Does Thai Tea Have Caffeine? | About Caffeine in Thai Tea

Curious to know if Thai tea has caffeine? We’ve all been there: the sweet smell of a chai latte teases our nose in a cafe or maybe you’re browsing the shelves at your local grocery store, eyeing up different types of tea. We know that regular black and green tea contain caffeine, so does Thai tea have caffeine? The answer may surprise you. In this blog post, we’ll take an in-depth look into what makes Thai tea special and answer your burning question about its caffeine content. Keep reading to find out more.


What is Thai tea?

Thai tea is a sweet, fragrant beverage made from Ceylon black tea with added spices and other flavorings. Generally, it has a bright orange hue that comes from adding food coloring to the final product. It’s often served over ice with condensed milk for an extra sweetness factor. Thai tea can range in strength, depending on how it’s brewed and how much tea is used in the blend.

Composition of Thai Tea

The base ingredient of Thai tea is black tea produced in Thailand’s mountainous northern regions. Thai black teas are processed similarly to standard black teas but feature an intensified flavor and aroma. Common Thai tea blends combine black tea leaves with spices like star anise, cardamom, tamarind, and orange blossom. The tea is brewed strong, mixed with milk and sweetened with sugar. Traditional Thai tea has a creamy orange color from the interaction between the tannins in black tea and the dairy. Key traits of Thai tea’s taste profile are its robust, malty black tea flavor, hints of anise and spices, and a sweet, creamy texture.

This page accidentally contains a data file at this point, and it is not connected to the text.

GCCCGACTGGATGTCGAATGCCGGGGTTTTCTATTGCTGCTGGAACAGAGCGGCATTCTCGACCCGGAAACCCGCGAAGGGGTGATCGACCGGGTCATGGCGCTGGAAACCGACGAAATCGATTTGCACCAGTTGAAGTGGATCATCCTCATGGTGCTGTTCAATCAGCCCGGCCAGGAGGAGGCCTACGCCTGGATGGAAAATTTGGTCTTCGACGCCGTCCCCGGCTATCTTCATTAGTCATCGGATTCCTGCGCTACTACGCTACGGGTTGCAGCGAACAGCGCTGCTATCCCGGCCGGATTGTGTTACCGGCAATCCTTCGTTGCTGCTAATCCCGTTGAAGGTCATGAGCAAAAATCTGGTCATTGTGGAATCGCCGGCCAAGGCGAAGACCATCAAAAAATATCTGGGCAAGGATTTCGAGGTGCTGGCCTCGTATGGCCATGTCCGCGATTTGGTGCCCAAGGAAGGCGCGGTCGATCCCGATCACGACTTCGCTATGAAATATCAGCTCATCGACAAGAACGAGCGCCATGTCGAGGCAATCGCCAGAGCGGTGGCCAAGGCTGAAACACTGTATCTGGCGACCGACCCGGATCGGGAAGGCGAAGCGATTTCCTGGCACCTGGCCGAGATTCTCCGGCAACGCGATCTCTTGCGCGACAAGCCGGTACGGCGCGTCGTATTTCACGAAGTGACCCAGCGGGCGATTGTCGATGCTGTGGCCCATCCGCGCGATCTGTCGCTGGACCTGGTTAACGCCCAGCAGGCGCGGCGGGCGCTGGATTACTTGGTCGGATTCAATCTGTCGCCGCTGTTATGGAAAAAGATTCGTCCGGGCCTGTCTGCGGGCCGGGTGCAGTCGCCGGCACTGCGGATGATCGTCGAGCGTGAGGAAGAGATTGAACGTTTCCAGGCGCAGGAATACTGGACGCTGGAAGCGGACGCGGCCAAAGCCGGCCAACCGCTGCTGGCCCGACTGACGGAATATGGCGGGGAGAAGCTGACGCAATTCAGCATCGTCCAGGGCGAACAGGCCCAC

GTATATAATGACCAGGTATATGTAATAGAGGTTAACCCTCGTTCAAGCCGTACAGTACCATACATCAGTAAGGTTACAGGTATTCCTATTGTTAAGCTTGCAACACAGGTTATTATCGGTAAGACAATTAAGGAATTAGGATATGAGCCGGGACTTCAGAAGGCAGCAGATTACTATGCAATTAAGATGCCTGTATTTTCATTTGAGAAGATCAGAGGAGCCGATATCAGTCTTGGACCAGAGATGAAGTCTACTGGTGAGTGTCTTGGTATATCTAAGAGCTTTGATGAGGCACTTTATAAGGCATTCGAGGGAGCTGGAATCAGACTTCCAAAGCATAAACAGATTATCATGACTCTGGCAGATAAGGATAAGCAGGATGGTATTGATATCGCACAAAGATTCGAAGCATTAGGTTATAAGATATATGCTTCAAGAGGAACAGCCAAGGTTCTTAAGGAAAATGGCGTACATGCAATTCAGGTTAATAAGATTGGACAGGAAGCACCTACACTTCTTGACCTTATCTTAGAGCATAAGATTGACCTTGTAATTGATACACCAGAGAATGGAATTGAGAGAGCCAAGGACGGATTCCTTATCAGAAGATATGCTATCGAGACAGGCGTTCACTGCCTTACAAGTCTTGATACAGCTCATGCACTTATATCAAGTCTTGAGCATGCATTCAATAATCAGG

Some basic components of Thai tea include:

  • Black tea leaves – Grown in northern Thailand, processed into strongly flavored black tea.
  • Star anise – Provides licorice-like sweetness.
  • Cardamom – Imparts a touch of spice and fruitiness.
  • Tamarind – Adds a subtle tartness and fruity undertone.
  • Orange blossom water – Lends a refreshing, citrusy aroma.
  • Milk – Usually sweetened condensed or evaporated milk. Gives a creamy, sweet background.
  • Sugar – Vital for the drink’s signature sweetness. White or cane sugar is typically used.
  • Food coloring – Creates the reddish-orange hue. Often red-orange artificial dye.

This combination of tea leaves and warm spices like anise, cardamom, and tamarind is integral to Thai tea’s iconic flavor. The milk provides a creamy backdrop that balances the strong tea while the sugar lends the sweetness Thai tea is loved for. Food coloring gives the beverage its reddish tint but does not impact the taste.

Nutritional Profile of Thai Tea

The nutritional value of Thai tea can vary based on the specific ingredients and quantities used. However, some generalizations can be made about its nutritional makeup:


  • Carbohydrates – Primarily derived from added sugar. A 12oz serving may contain 45-60g total carbs.
  • Protein – Mainly obtained from the milk. Around 5-8g per 12oz serving.
  • Fat – Also derived from milk. Approximately 5-12g per 12oz serving.


  • Caffeine – From black tea. Roughly 35-45mg per 12oz serving.
  • Theobromine – Additional stimulant found in tea. About 10-25mg per serving.